Blanche Marchesi: the voice trial II

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At the end of the twenty-third chapter of her book Singer’s pilgrimage, Blanche Marchesi relates some other very revealing examples of the voice trial and transmits valuable reflections that we can easily apply to the current state of the art singing.


Some voice trials are complete failures because persons put themselves in the worst physical condition before presenting themselves at the trial. One day when a gentleman came into the room to keep the appointment he was unable to speak aloud. He excused himself for intruding upon my precious time because he would not be able to sing a single note, but merely came himself to apologise that he was unable to take the trial. Asking a few questions about this hoarseness, I found out that he had no cold, but that he had been “preparing” himself to sing before me for the whole of the last fortnight, singing everything that he could lay his hands upon. I explained to him the foolishness of such a proceeding, and could only advise repose, expressing the hope that his injury would not be of a lasting nature, and as I never heard of him again I suppose that the good man never found his voice.

People seem to be quite astonished that the voice forms part of the body, that its real inner mechanism is made of the same tissue as the other organs. If we tried our eyesight by looking through the wrong spectacles for months or years the pain and strain would be unbearable. In the same way we ought to feel a pain every time we produce the voice wrongly. It is true that many pupils singing with the wrong voice production actually suffer physical pain, but these are more special cases. As a rule singers go on for years, losing something every day of range or beauty, but only suffering actual physical pain after a long period of wrong practice.

A very sad voice trial was the one of the wife of a clerk, who explained that lately a friend had discovered her to be possessed of a phenomenal voice. The day she presented herself with a roll of music in her hand I began to cross-question her.

“Have you ever sung?”

“I never learned, but I easily pick up tunes, and it was in singing one of these tunes that a gentleman friend who came to see us heard my voice.”

As she spoke to me her speaking voice sounded highly suspicious already. It was quite husky, and when I asked her if she had a cold she said No. I tried a few notes. I heard the remnants of a once big, fine dramatic soprano, but it was already utterly ruined, and surely there were nodules on the vocal cords. I was startled. The woman said she had never sung, never studied, so I asked her what she had done to get into this condition. “Well,” said she,“ my voice was quite beautiful a fortnight ago, splendid, indeed, and I was not hoarse at all, and I really do not know why I am hoarse now. You see, I thought I ought to do a bit of practising before presenting myself before such a great artist as you, and not wanting to sing an ordinary ballad, which you might not have liked, I went into a music shop and asked a man for a difficult air sung by a celebrated soprano. He gave me something I did not know at all —I had never heard of it, really— and I assure you, madame, I worked hard at it, hours and hours a day. There were such difficult passages in it I sometimes thought I would never be able to do them.”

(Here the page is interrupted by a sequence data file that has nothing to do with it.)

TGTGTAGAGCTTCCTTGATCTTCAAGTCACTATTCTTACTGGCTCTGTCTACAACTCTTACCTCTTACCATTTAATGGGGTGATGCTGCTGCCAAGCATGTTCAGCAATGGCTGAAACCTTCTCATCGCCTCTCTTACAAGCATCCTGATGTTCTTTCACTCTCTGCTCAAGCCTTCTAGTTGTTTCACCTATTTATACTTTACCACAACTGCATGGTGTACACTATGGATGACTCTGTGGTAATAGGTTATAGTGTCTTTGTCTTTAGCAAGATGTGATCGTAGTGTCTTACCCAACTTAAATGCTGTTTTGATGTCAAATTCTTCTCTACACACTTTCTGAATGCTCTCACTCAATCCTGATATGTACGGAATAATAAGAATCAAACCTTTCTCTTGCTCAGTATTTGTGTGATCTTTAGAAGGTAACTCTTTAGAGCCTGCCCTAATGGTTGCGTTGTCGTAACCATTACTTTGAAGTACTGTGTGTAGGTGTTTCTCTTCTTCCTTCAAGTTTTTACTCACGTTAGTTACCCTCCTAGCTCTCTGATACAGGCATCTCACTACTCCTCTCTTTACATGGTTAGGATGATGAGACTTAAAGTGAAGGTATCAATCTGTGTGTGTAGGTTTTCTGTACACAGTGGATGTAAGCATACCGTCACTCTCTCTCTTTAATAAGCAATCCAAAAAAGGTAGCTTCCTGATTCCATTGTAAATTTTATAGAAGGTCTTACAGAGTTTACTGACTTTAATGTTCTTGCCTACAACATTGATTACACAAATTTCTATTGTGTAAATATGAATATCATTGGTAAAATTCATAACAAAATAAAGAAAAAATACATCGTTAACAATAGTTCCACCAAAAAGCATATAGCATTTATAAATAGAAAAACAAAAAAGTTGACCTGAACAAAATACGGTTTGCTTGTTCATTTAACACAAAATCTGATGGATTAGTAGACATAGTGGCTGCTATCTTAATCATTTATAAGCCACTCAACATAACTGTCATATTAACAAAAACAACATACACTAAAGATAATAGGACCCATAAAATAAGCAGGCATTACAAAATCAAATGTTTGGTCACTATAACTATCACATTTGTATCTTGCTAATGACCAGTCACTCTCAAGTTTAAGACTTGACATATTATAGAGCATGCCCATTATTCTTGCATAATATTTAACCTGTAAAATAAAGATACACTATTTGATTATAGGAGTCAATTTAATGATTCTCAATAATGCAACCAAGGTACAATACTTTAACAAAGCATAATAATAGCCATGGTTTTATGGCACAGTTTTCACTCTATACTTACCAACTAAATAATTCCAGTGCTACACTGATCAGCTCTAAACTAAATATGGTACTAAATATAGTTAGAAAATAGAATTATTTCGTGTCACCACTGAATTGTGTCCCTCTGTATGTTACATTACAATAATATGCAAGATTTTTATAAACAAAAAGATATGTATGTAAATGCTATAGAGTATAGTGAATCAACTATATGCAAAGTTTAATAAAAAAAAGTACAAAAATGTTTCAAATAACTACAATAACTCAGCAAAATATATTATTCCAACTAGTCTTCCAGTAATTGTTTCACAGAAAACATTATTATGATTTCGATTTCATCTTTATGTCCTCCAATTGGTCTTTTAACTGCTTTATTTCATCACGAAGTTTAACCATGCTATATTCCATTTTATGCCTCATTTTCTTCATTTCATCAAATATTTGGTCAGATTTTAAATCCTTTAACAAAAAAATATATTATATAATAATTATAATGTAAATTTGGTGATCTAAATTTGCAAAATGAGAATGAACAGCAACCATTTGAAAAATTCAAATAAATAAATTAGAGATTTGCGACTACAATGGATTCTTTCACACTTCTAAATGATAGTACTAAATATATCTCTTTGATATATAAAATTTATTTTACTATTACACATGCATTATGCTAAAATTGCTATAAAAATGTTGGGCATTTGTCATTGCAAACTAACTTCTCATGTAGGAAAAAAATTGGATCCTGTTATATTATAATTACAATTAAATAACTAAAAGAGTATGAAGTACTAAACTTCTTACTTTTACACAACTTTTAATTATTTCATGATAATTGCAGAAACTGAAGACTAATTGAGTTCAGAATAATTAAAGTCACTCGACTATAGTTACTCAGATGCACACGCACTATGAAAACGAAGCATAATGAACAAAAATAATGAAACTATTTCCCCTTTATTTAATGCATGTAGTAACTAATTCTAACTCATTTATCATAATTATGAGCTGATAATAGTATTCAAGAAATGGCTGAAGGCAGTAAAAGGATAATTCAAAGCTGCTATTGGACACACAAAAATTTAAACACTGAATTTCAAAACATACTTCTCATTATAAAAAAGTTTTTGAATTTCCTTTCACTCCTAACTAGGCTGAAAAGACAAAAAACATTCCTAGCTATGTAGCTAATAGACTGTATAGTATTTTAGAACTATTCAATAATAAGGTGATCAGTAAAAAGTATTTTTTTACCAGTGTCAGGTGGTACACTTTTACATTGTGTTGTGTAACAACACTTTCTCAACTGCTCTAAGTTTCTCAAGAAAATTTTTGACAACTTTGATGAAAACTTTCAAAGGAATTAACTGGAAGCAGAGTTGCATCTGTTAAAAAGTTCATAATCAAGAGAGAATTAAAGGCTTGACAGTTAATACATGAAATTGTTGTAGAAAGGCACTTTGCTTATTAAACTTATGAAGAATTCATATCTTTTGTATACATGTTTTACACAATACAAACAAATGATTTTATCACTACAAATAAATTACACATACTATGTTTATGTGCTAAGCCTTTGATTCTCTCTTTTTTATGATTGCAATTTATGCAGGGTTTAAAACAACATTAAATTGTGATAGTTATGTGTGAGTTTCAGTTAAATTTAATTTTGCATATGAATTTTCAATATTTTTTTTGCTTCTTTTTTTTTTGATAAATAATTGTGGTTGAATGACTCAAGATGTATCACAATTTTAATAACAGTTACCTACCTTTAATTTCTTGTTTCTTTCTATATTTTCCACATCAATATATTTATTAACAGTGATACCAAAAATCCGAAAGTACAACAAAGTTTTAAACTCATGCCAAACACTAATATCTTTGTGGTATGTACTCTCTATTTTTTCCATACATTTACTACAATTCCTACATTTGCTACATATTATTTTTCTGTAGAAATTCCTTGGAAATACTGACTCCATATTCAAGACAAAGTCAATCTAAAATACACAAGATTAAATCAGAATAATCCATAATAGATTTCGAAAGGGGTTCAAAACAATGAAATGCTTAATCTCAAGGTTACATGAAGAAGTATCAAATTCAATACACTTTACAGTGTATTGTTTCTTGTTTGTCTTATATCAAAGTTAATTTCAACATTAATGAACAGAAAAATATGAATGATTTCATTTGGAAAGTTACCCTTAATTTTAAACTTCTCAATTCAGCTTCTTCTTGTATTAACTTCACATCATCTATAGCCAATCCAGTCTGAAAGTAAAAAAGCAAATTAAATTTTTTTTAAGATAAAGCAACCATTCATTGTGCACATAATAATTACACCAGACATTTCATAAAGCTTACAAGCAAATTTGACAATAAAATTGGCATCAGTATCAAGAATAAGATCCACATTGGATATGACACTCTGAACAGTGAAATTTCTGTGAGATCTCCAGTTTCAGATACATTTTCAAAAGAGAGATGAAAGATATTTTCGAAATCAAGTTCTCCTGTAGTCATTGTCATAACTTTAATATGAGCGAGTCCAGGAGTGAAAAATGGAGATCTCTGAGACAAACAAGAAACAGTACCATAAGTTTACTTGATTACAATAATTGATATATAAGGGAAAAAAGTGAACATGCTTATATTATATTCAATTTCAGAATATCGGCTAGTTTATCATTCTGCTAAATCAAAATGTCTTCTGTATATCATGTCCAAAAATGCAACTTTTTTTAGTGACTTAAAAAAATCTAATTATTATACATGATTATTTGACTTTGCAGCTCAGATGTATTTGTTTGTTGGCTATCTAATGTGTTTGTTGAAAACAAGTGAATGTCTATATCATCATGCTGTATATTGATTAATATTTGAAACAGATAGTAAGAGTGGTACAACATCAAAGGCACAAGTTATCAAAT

“What was that air?” She unrolled the music, and what did my eyes perceive! —La Valse de Beriot, as sung by Madame Malibrán! And that was what she had worked at before ever having had a lesson in her life, trying to master the most complicated runs and trills that could only be executed by a thoroughly trained voice perhaps after years of study. The ignorance of the poor creature in front of me was so colossal that my courage to explain failed me and I could only say: “Madame, I am sorry; really, I am grieved. You had a voice —you have ruined it. There is only one hope —complete rest. The day that you can try several notes which will come out quite clear and pianissimo come and I will hear you again.”

I never heard of her after she left my room. It is as if a person entered for a Marathon race without ever having trained, except by running ten hours a day a fortnight before the race.

Sometimes voice trials are very amusing. An American lady of not much education came to my mother with her daughter. My mother found the voice excellent and promised a good future as a coloratura singer.

“I do not mind that much,” said the mother, “what sort of tricks my daughter will be able to perform. I wish to know, in a lump, how many dollars my daughter’s complete education will cost, and how many dollars there will be at the end of my daughter’s voice.”

Another mother said, entering my mother’s room: “Madame, before you hear my daughter I must tell you at once that you shall get no money out of me for her tuition if you cannot make her a contralto-basso.” What followed can be pictured. My mother, who might have been very angry, was shaken by a fit of laughter, so that she was obliged to wipe the tears from her eyes. When, after having heard the girl, my mother declared her to be one of the highest light sopranos in existence, the woman curtsied and said: “Well, that has done it. You shan’t get her. In my family all the women had contralto-bassos, from my grandmother down to me, and that my daughter shall be. I shall have to find another teacher for her,” and out she walked.

Less funny, but also characteristic, was another mother’s question to my mother: “Madame, my husband and I are only small people —my husband is a tobacconist in Nebraska— but we made up our minds we would spare no money to get our hearts’ desire. How much do you charge to make my daughter a Melba voice?”

Text excerpted from Singer’s pilgrimage, Blanche Marchesi, Boston, 1923.